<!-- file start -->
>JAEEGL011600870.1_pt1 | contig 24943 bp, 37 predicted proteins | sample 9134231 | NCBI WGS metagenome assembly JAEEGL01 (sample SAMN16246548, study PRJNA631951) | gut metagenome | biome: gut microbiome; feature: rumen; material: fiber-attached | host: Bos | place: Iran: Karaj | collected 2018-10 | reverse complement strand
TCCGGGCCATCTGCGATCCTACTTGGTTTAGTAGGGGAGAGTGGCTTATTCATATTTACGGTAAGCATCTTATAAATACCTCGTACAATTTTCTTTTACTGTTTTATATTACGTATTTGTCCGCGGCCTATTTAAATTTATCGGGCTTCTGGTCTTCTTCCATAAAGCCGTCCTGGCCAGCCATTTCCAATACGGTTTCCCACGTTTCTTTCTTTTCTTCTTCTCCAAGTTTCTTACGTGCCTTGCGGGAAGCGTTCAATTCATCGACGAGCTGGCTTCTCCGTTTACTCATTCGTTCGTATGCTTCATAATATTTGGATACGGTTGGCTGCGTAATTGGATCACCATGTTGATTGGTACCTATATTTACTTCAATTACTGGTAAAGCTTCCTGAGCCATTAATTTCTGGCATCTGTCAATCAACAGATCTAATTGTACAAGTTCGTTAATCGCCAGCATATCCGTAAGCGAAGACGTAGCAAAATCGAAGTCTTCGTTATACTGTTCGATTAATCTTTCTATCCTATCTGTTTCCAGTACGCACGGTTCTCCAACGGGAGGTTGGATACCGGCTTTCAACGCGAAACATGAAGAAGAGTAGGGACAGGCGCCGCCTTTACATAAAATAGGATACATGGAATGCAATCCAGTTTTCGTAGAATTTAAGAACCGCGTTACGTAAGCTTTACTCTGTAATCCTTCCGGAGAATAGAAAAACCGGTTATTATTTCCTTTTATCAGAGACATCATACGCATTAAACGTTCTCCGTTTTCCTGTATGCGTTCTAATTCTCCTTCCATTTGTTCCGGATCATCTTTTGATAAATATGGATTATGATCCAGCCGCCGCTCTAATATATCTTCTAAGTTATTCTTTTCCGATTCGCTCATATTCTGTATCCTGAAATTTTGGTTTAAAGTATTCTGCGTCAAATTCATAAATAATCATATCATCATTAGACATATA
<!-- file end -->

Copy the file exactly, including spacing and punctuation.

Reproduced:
>JAEEGL011600870.1_pt1 | contig 24943 bp, 37 predicted proteins | sample 9134231 | NCBI WGS metagenome assembly JAEEGL01 (sample SAMN16246548, study PRJNA631951) | gut metagenome | biome: gut microbiome; feature: rumen; material: fiber-attached | host: Bos | place: Iran: Karaj | collected 2018-10 | reverse complement strand
TCCGGGCCATCTGCGATCCTACTTGGTTTAGTAGGGGAGAGTGGCTTATTCATATTTACGGTAAGCATCTTATAAATACCTCGTACAATTTTCTTTTACTGTTTTATATTACGTATTTGTCCGCGGCCTATTTAAATTTATCGGGCTTCTGGTCTTCTTCCATAAAGCCGTCCTGGCCAGCCATTTCCAATACGGTTTCCCACGTTTCTTTCTTTTCTTCTTCTCCAAGTTTCTTACGTGCCTTGCGGGAAGCGTTCAATTCATCGACGAGCTGGCTTCTCCGTTTACTCATTCGTTCGTATGCTTCATAATATTTGGATACGGTTGGCTGCGTAATTGGATCACCATGTTGATTGGTACCTATATTTACTTCAATTACTGGTAAAGCTTCCTGAGCCATTAATTTCTGGCATCTGTCAATCAACAGATCTAATTGTACAAGTTCGTTAATCGCCAGCATATCCGTAAGCGAAGACGTAGCAAAATCGAAGTCTTCGTTATACTGTTCGATTAATCTTTCTATCCTATCTGTTTCCAGTACGCACGGTTCTCCAACGGGAGGTTGGATACCGGCTTTCAACGCGAAACATGAAGAAGAGTAGGGACAGGCGCCGCCTTTACATAAAATAGGATACATGGAATGCAATCCAGTTTTCGTAGAATTTAAGAACCGCGTTACGTAAGCTTTACTCTGTAATCCTTCCGGAGAATAGAAAAACCGGTTATTATTTCCTTTTATCAGAGACATCATACGCATTAAACGTTCTCCGTTTTCCTGTATGCGTTCTAATTCTCCTTCCATTTGTTCCGGATCATCTTTTGATAAATATGGATTATGATCCAGCCGCCGCTCTAATATATCTTCTAAGTTATTCTTTTCCGATTCGCTCATATTCTGTATCCTGAAATTTTGGTTTAAAGTATTCTGCGTCAAATTCATAAATAATCATATCATCATTAGACATATA